The Hedonic Treadmill. What is it?

The Hedonic Tredmill and the FIRE movement.

When I heard of the FIRE Movement and Early Retirement for the first time I was very skeptical. 

The fundamental ideas at the base of this movement are really simple:

  1. Change your lifestyle;
  2. Earn more than you spend;
  3. Avoid Debt;
  4. Don’t buy stuff you don’t really need;
  5. Save and invest aggressively your money  ( Index fund/ REITs/ Rental Property );
  6. Accumulate and grow your wealth;
  7. Never work again and live off your investment.

Working 45 hours a week in your office for 40 years doing the same horrible job, from my point of view, is a subtle form of inhuman torture.

The more I deepened the philosophical, ethical, and practical aspects of the Fire Movement, though, the more surprising results I found.

So I decided to embrace the fundamental ideas and principles of the movement.

I read many books, blog posts, articles, from people who escaped the rat race, but… unexpectedly…I found a specific tendency: each of these “FIRE people” once they have achieved Financial Freedom, suddenly experienced a sense of great annoyance, dissatisfaction and incompleteness in their life.

The Hedonic Treadmill and the FIRE movement.

The same pattern was recurring: people who joined FIRE Movement wanted to have enough money to quit their day job, send their boss to hell, then travel the world for some time… but then the boredom and dissatisfaction returned.

The reason is that humans adapt quickly:  this is called “Hedonic adaptation” or “Hedonic Treadmill”. 
Basically, the more your income increases, the happier you are.

However, this is only true to a certain extent. beyond that point, you will always remain at the same level of happiness.

A new house, a long journey, or a shiny new car, will become quite ordinary after a while. 


 (source: Youtube – Anthony Ongaro)


How to avoid Hedonic Adaptation.

A way to avoid this effect is to find fulfilling work.

When you find a meaningful work, you can put your passion and use your personal skills to help people (and earn some money too).

When your mind is focused to create, it will easily overcome the sense of dissatisfaction.

Doing meaningful work has a positive effect on your mind and a big impact on other people.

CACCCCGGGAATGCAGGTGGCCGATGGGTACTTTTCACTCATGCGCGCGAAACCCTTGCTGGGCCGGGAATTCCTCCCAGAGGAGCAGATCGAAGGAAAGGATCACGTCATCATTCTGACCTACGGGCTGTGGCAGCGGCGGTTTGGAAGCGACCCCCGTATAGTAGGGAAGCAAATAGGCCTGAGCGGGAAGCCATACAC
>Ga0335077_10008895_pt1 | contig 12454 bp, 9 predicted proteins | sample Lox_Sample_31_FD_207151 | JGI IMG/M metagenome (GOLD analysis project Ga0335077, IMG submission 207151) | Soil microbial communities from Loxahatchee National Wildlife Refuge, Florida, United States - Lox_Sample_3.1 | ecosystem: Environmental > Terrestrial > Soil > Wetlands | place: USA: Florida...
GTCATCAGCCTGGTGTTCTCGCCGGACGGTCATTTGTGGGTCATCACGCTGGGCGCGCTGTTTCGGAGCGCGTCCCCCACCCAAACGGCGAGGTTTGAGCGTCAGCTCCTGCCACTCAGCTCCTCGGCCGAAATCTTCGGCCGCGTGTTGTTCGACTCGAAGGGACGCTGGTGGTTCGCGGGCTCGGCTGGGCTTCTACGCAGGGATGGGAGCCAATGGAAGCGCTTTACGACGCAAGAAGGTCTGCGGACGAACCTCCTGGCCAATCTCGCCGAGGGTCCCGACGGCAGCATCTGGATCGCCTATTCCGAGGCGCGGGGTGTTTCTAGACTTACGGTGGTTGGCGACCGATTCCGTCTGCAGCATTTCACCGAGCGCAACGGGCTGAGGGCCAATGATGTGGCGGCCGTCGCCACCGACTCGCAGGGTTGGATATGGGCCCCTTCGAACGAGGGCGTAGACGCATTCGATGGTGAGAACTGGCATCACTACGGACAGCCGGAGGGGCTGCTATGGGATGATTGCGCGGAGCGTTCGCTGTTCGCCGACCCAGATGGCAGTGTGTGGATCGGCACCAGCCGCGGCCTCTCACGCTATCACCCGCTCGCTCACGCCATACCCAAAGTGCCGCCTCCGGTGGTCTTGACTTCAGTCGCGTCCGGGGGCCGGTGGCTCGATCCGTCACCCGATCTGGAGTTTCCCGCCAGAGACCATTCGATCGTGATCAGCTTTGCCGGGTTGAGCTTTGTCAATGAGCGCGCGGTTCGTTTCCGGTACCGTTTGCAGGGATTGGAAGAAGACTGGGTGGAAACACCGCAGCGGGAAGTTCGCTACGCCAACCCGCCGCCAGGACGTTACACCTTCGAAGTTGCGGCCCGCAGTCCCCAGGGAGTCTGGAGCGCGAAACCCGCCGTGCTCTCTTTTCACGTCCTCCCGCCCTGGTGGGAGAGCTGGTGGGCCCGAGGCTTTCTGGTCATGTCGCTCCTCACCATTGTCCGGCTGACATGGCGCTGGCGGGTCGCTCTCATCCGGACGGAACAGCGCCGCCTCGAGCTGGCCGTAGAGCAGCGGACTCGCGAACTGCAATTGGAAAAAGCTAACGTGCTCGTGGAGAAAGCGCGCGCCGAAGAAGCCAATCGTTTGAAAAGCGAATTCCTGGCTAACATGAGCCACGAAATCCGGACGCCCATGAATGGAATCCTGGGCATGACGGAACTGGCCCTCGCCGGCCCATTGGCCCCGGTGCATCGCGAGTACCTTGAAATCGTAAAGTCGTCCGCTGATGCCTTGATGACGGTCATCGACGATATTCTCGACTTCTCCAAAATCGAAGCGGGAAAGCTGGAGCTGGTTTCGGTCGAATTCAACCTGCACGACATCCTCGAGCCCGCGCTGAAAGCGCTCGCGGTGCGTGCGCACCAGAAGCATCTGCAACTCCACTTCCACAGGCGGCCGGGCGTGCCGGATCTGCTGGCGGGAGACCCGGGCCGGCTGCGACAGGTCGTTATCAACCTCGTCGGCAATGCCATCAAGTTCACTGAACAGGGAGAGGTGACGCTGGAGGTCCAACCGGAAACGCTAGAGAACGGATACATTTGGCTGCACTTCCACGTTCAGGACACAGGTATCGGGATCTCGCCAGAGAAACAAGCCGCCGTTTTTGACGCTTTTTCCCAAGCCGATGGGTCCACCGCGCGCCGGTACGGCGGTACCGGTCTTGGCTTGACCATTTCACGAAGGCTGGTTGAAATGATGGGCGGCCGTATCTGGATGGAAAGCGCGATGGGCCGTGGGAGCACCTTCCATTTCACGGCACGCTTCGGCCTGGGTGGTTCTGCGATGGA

It also has an unexpected correlation with longevity.

A study by Oxford University demonstrates that retirees have a higher probability to die than others who continued working.

If you are still skeptical,  just look to Warren Buffett (born 1930) and Charlie Munger (born 1924). (link below)



Reaching FIRE avoiding the Hedonic Treadmill: Work is better if you don’t have to do it.

Your path to happiness doesn’t involve giving up your job completely, rather you have to find a fulfilling job that you can put all your passion into.

If your actual work is good, fulfilling, and makes you happy, you better keep doing it.

It is even better if you can choose a flexible or part-time job.


Reaching Financial Independence

The best way to reach your freedom, and work on your own terms is to have financial independence.

This is actually my objective. 

Improving my lifestyle, I’ve managed to save almost 200k  over the past 3 years.

My goal is to reach $500k and invest it, and, at the same time, build up other assets and income streams to cover my bills, and monthly expenses.

I’m running this website and I’m also an Amazon KDP Author and self-publisher.

Blogging and writing make me happy. 

When I’ll quit my day job, probably I’ll completely dedicate myself to writing. 


Work for passion.

If you’re, like me, on the long path to financial freedom, I strongly encourage you to think about finding your next job.

Staying at home doing nothing is the best way to get depressed and unhappy.

Once you try and get involved with new and different types of job, you’ll surely find what is good for you, and what makes you really happy.

By doing so, you could actually accelerate the entire process and quit your day job much earlier.